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Not the ‘traditional’ signs of a heart attack

A pain on the right side of the chest couldn’t be a heart attack – or so Allan originally thought.

Allan’s symptoms began during a walk on Brighton beach with a friend and his dog. After walking up the “very easy set of steps and over the sand hills” he said to his friend, “Hang on John, I’m getting a bit shot here, I need a spell.” They continued on with their day, but by the time Allan went to bed that night, he felt terrible.

“I can’t describe how I felt, I didn’t have the traditional symptoms of a heart attack – pain in the chest, left arm, face sore or anything like that.  All I had was this horrible uncomfortable feeling under my right arm and the side of my chest,” says Allan. “Nothing to indicate it was a tick-tock problem.”

He tried to treat the pain with an indigestion pill and an aspirin, but nothing helped. So after 45 minutes, he got dressed and drove himself and his wife to Christchurch Hospital – not once considering the possibility he was having a heart attack.  

“As I got to the reception desk, it really hit me and I knew it wasn’t good, and that there really was something wrong.” Before he knew it, he was in the emergency department with a shunt in his arm and “a drip of something” put through it...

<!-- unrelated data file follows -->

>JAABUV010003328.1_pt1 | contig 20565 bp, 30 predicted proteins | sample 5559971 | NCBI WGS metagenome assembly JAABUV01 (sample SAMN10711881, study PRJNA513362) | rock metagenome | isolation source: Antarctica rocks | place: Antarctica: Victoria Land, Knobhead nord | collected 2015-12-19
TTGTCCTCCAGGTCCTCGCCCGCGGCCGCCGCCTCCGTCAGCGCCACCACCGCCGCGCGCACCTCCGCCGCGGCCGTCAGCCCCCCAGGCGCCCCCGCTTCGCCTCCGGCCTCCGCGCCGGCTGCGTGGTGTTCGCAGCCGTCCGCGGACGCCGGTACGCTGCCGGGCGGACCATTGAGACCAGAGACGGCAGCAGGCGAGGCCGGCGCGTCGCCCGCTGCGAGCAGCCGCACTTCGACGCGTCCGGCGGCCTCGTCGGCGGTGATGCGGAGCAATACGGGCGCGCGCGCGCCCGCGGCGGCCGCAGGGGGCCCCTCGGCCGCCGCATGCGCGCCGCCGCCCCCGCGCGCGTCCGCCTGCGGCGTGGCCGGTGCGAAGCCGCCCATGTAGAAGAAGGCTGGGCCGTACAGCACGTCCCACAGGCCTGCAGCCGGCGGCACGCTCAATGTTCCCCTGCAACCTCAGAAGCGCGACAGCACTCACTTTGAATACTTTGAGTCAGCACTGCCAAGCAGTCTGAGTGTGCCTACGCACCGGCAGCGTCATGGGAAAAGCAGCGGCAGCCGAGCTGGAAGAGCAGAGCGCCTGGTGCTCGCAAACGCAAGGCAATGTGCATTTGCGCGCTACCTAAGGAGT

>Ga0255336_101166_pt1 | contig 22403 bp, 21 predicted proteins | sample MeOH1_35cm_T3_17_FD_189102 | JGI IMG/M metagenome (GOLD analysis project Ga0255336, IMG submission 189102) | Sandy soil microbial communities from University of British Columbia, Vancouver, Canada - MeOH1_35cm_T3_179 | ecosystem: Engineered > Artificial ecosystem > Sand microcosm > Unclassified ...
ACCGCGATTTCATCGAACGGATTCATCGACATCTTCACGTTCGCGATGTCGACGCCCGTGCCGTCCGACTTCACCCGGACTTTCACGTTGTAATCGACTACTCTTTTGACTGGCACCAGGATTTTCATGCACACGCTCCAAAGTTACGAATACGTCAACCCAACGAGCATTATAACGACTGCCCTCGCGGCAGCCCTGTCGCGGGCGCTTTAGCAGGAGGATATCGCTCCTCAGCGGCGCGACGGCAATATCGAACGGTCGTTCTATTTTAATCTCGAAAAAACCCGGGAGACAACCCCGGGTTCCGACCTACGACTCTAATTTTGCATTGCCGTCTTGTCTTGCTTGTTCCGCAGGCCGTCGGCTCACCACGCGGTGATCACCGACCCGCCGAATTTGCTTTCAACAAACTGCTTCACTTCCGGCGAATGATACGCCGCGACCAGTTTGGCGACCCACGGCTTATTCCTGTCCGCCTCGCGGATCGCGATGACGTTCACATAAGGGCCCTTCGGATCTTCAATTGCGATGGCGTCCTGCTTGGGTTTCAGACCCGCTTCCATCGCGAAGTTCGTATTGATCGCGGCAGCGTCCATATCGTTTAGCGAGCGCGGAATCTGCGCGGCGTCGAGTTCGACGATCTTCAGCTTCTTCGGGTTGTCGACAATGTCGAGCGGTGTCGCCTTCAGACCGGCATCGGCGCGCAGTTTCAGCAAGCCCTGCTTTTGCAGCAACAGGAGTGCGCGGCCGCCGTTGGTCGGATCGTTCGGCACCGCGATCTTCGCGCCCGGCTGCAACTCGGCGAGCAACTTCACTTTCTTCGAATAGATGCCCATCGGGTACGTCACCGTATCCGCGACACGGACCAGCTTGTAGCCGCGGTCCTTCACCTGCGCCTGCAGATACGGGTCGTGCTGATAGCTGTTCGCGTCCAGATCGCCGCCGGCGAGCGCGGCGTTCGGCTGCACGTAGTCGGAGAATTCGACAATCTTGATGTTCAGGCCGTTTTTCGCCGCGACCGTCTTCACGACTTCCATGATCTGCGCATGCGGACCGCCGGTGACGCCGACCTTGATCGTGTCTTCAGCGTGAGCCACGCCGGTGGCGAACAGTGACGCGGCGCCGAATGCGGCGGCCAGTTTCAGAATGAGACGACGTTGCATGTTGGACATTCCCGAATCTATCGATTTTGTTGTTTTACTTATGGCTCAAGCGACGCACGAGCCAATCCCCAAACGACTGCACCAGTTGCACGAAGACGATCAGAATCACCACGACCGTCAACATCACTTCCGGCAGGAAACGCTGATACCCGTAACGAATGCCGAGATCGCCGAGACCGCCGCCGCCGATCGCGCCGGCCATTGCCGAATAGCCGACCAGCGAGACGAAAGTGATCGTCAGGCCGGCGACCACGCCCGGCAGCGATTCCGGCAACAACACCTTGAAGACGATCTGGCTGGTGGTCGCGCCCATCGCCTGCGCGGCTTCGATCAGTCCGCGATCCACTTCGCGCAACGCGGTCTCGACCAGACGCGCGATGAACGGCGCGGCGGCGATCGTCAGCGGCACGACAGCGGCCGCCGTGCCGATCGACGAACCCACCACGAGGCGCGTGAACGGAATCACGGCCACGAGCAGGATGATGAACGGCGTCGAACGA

“I said to my wife ‘I love you’ and she said she loved me too. I thought I’m off, I’m not coming out of here”. But thanks to the swift action of doctors and nurses, he was feeling more comfortable after just a few minutes.

It turns out Allan had had a minor heart attack. He ended up staying in the intensive care unit for a week and having a stent put in.

Since then he has been on daily medication, such as blood thinners. Allan also has Chronic Obstructive Pulmonary Disease (COPD), which causes trouble in breathing. To keep this under control and remain active, he regularly attends exercise classes.

Looking back on his heart attack, Allan says, “I would like to get across to anyone thinking they are in pain that not all signs and symptoms will necessarily point to a heart attack and to take this seriously. If in pain, go and have a check up.” 

A heart attack is something that can happen anytime, anywhere and, contrary to popular belief, doesn’t have to involve pain on the left side of the chest. 


Shared November 2016

Please note: the views and opinions of the storyteller and related comments may not necessarily reflect those of the Heart Foundation NZ.

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